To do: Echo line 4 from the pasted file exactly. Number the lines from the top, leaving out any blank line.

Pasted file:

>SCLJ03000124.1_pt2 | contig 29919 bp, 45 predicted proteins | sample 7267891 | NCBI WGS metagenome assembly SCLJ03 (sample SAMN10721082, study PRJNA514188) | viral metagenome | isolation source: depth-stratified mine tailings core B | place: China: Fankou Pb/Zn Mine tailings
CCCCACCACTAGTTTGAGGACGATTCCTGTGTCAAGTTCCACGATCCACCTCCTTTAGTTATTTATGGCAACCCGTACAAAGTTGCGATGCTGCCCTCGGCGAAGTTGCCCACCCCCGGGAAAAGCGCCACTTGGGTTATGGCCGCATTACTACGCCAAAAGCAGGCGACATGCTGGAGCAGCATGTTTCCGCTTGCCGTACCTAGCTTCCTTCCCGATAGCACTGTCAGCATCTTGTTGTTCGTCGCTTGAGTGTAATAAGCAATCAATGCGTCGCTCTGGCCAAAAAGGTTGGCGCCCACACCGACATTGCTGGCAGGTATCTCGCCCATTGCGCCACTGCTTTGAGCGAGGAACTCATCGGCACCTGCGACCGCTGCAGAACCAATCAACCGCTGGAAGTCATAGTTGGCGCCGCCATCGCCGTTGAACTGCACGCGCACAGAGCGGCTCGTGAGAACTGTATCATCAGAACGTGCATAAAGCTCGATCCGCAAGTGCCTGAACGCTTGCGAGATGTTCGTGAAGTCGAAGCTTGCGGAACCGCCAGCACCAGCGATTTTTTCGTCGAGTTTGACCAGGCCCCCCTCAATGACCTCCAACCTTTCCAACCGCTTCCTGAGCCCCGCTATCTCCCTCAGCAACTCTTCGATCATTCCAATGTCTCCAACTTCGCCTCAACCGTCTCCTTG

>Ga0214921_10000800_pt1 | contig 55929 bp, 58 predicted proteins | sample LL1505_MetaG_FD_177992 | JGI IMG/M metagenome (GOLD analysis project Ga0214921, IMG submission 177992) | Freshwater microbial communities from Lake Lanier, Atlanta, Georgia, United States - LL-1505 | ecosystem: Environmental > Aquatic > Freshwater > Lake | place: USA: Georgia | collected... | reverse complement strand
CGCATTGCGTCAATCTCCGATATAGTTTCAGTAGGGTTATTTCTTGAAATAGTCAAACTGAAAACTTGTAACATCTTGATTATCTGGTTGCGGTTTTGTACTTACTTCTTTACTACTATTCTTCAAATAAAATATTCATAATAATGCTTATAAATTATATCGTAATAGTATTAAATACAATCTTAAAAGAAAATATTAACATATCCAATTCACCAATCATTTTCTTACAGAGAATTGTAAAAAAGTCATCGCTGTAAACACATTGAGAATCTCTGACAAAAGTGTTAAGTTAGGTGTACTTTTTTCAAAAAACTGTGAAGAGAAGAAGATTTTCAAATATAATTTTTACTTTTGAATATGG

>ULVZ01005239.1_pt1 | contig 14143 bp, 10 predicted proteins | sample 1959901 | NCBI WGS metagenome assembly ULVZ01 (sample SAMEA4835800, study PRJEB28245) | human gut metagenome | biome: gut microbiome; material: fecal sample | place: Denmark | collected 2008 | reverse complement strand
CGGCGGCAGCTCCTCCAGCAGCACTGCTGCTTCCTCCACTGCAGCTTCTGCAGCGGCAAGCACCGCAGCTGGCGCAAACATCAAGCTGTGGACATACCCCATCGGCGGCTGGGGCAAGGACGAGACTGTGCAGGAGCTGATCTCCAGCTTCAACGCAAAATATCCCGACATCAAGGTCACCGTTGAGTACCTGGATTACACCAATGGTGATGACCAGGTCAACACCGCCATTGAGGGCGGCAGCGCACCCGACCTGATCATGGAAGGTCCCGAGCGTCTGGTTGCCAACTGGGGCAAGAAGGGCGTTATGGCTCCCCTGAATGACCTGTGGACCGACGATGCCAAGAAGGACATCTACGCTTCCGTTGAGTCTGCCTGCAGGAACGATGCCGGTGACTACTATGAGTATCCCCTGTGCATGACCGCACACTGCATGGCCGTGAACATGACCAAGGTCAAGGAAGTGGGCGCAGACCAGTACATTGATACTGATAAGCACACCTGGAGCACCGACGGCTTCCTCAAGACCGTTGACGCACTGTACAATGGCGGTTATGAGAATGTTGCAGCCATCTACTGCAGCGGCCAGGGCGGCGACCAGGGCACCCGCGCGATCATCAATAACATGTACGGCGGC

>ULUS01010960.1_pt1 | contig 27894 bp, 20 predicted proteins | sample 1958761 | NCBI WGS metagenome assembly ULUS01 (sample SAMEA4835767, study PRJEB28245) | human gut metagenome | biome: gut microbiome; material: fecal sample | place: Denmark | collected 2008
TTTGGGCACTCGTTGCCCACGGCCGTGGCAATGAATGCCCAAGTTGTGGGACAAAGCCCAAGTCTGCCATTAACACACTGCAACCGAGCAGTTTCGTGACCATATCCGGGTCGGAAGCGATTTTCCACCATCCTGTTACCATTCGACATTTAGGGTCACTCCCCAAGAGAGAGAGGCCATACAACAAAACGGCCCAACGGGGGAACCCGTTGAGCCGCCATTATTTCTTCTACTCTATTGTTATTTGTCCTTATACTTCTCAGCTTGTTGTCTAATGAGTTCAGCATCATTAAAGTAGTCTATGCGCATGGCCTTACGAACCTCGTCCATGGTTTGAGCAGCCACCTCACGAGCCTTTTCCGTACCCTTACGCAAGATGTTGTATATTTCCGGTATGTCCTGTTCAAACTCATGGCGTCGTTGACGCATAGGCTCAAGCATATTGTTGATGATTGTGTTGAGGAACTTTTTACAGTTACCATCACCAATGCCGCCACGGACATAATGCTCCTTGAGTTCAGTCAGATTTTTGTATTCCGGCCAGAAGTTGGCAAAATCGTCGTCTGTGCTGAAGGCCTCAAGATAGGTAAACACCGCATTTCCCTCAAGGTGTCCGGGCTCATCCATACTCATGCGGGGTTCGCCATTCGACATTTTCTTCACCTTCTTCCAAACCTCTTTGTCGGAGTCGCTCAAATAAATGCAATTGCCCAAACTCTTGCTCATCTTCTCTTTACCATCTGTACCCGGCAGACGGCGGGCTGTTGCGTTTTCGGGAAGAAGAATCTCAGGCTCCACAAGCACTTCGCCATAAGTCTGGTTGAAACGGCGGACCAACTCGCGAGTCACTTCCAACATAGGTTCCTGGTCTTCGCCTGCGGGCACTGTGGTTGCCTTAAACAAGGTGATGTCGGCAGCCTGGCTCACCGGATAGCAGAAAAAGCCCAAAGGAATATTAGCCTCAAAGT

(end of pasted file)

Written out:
CGCATTGCGTCAATCTCCGATATAGTTTCAGTAGGGTTATTTCTTGAAATAGTCAAACTGAAAACTTGTAACATCTTGATTATCTGGTTGCGGTTTTGTACTTACTTCTTTACTACTATTCTTCAAATAAAATATTCATAATAATGCTTATAAATTATATCGTAATAGTATTAAATACAATCTTAAAAGAAAATATTAACATATCCAATTCACCAATCATTTTCTTACAGAGAATTGTAAAAAAGTCATCGCTGTAAACACATTGAGAATCTCTGACAAAAGTGTTAAGTTAGGTGTACTTTTTTCAAAAAACTGTGAAGAGAAGAAGATTTTCAAATATAATTTTTACTTTTGAATATGG